Israel attacks the Iranian horn again

Mysterious “accident” at Iran weapons facility with suspected links to nuclear program kills engineer

May 26, 2022 / 5:32 AM

Tehran, Iran — An unexplained incident struck a major Iranian military and weapons development base east of Tehran, the country’s state TV reported on Thursday, killing an engineer and injuring another employee. Iran‘s Defense Ministry said the “accident” occurred on Wednesday afternoon at a research center at the Parchin military complex. 

The ministry did not elaborate on the cause of the accident or provide any further details, but said an investigation was underway. It identified the engineer who died as Ehsun Ghadbeigi.

Parchin is home to a military base where the International Atomic Energy Agency previously said it suspected Iran conducted tests of explosive triggers that could be used in nuclear weapons. Iran long has denied seeking nuclear weapons, though the IAEA previously said Iran had done work in “support of a possible military dimension to its nuclear program” that largely halted in late 2003.

The military complex at Parchin, Iran, about 19 miles southeast of Tehran, is seen in this Aug. 13, 2004, satellite image provided by DigitalGlobe and the Institute for Science and International Security.
The military complex at Parchin, Iran, about 19 miles southeast of Tehran, is seen in this Aug. 13, 2004, satellite image provided by DigitalGlobe and the Institute for Science and International Security. AP Photo/DigitalGlobe – Institute for Science and International Security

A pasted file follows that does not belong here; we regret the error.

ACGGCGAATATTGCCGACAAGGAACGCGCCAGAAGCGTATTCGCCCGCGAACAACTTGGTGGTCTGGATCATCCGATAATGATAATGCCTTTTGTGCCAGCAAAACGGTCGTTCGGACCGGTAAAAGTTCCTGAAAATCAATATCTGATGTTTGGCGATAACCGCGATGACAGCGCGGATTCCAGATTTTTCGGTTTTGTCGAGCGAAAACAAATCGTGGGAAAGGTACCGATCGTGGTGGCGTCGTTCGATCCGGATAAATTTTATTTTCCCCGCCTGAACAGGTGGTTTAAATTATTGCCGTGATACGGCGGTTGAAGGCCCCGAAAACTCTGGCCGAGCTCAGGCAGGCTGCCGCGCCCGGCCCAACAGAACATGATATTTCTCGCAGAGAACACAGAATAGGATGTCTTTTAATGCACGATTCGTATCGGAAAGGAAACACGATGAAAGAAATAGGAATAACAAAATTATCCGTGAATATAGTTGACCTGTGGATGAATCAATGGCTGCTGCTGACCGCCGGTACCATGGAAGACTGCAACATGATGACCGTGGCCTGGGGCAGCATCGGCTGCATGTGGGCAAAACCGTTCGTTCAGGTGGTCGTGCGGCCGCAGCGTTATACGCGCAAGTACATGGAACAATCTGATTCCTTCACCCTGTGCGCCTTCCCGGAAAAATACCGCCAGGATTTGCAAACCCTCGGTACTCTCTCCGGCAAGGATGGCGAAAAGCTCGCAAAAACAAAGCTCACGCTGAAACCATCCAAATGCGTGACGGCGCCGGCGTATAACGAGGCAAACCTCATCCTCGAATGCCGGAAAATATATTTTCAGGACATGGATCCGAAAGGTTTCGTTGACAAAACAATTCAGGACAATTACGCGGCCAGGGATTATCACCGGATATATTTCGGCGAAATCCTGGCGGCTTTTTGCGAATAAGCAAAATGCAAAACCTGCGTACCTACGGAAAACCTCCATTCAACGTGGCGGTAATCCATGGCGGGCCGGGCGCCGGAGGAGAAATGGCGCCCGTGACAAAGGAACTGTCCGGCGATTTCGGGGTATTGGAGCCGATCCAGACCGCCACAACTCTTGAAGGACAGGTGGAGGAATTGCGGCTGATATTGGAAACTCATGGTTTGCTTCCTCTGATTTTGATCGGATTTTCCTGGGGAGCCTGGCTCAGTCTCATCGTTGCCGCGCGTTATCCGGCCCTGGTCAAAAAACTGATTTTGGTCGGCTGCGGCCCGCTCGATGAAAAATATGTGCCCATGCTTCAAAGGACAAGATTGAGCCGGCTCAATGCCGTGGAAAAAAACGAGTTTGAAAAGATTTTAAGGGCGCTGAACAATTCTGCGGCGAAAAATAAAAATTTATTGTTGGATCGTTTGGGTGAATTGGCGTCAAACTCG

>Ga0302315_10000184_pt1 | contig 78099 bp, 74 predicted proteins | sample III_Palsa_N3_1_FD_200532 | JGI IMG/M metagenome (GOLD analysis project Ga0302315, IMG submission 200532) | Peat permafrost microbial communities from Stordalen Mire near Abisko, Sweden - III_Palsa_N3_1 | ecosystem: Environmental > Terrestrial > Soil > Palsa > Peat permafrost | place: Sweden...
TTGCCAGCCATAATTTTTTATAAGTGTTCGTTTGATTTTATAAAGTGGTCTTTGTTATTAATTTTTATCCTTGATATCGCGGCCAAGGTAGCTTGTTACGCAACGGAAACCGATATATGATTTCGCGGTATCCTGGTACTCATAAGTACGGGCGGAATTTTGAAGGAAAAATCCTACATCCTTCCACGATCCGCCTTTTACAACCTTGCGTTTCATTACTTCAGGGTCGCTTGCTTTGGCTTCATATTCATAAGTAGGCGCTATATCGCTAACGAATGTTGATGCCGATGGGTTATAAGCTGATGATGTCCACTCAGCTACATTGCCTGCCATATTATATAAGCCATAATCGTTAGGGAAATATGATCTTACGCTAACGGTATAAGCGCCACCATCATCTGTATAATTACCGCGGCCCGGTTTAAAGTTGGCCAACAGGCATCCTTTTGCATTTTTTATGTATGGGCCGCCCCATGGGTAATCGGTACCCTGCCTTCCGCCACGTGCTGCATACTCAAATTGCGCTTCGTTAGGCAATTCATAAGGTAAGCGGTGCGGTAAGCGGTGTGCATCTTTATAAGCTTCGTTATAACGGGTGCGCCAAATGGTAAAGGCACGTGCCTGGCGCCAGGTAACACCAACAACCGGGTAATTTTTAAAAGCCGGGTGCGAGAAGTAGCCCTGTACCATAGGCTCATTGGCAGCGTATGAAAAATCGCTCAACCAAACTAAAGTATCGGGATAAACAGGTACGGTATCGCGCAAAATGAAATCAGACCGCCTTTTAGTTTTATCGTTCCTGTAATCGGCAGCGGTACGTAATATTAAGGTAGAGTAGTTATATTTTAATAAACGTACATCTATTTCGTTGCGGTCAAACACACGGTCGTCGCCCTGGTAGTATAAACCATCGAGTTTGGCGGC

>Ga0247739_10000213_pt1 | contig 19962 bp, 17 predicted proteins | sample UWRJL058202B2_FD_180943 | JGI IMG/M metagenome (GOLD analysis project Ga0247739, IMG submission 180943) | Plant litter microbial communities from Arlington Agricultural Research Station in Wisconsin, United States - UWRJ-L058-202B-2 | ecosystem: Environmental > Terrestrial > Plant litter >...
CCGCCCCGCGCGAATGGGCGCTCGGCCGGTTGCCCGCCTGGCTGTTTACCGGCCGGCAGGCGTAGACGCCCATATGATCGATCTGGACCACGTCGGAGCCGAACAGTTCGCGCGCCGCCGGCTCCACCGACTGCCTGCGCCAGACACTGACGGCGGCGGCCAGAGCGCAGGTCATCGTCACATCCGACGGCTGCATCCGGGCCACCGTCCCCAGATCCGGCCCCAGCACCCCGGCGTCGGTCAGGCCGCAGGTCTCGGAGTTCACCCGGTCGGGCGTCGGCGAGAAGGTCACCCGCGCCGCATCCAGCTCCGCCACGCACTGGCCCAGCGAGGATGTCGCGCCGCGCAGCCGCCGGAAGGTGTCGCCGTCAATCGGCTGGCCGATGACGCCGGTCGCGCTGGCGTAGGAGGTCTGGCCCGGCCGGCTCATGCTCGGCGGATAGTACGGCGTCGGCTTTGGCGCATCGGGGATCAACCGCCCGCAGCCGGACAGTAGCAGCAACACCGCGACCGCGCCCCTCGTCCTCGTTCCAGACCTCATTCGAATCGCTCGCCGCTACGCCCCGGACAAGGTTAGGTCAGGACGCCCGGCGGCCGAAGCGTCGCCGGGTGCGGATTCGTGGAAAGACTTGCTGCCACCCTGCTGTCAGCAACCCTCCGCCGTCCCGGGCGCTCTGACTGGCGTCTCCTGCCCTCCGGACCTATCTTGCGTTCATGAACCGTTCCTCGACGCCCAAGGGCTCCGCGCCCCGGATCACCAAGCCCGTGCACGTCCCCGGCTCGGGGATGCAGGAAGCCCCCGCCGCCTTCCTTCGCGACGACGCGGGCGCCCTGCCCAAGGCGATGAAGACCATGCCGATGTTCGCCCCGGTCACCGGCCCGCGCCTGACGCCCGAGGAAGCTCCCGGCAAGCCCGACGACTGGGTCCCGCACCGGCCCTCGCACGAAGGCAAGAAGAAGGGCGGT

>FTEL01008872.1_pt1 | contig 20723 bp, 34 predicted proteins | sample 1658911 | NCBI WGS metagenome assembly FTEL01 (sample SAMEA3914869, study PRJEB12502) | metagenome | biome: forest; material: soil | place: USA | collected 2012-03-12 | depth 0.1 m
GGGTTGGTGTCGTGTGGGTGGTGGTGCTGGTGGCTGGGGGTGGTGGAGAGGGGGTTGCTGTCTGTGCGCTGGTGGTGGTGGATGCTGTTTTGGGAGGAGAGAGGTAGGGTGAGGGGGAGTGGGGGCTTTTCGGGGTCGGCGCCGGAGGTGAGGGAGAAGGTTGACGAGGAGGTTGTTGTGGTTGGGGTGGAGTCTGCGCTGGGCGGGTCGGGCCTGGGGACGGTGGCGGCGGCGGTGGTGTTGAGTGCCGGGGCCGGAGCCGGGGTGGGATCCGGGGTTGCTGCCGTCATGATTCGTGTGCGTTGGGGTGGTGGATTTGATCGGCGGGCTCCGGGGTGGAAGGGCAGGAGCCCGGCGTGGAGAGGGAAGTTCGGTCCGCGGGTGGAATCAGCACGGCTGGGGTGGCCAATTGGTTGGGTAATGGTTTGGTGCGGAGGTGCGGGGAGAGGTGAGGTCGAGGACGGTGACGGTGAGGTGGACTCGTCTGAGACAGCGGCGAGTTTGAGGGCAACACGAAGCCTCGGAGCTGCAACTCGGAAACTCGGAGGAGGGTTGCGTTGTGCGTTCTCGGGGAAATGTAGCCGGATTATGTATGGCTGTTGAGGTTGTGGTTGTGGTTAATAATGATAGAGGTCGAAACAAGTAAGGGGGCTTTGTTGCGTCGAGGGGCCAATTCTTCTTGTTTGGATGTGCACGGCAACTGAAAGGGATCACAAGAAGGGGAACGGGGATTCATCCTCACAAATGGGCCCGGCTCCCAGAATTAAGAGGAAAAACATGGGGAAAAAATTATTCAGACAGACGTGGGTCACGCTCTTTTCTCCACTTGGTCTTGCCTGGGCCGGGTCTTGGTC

Western concerns over the Iranian atomic program led to sanctions and eventually to Tehran’s 2015 nuclear deal with world powers. The U.S. under President Donald Trump unilaterally withdrew from the accord in May 2018, leading to a series of escalating attacks between Iran and the U.S. and Tehran abandoning the deal’s production limits.

Ongoing negotiations led to hopes in March that a roadmap could be agreed that would see the United States rejoin the accord that Trump pulled the country out of in 2018, and for Iran to again limit its rapidly advancing nuclear program. But that month, the European Union’s foreign policy chief said “a pause” was needed in the talks, blaming “external factors” for the delay.

While the EU’s top diplomat didn’t elaborate, his remark came soon after Russia — another party to the nuclear talks with Iran — tied the ongoing negotiations to sanctions that Moscow has been hit with over its war on Ukraine. Regardless of the cause, the talks have remained stalled since March.

Since the U.S. withdrawal from the nuclear pact in 2018, Tehran has steadily ratcheted up its nuclear development. The country insists it is only for civilian purposes, but Iran now enriches uranium up to 60% purity — its highest level ever and a short technical step from weapons-grade levels of 90%.

In 2015, the IAEA’s then-director-general visited one suspected weapons-program site at Parchin and inspectors took samples there for analysis.

Iran’s missile and space programs have suffered a series of mysterious explosions in recent years. A giant unexplained blast struck in the area of Parchin in the summer of 2020, rattling the capital and sending a massive fireball into the sky near Tehran.

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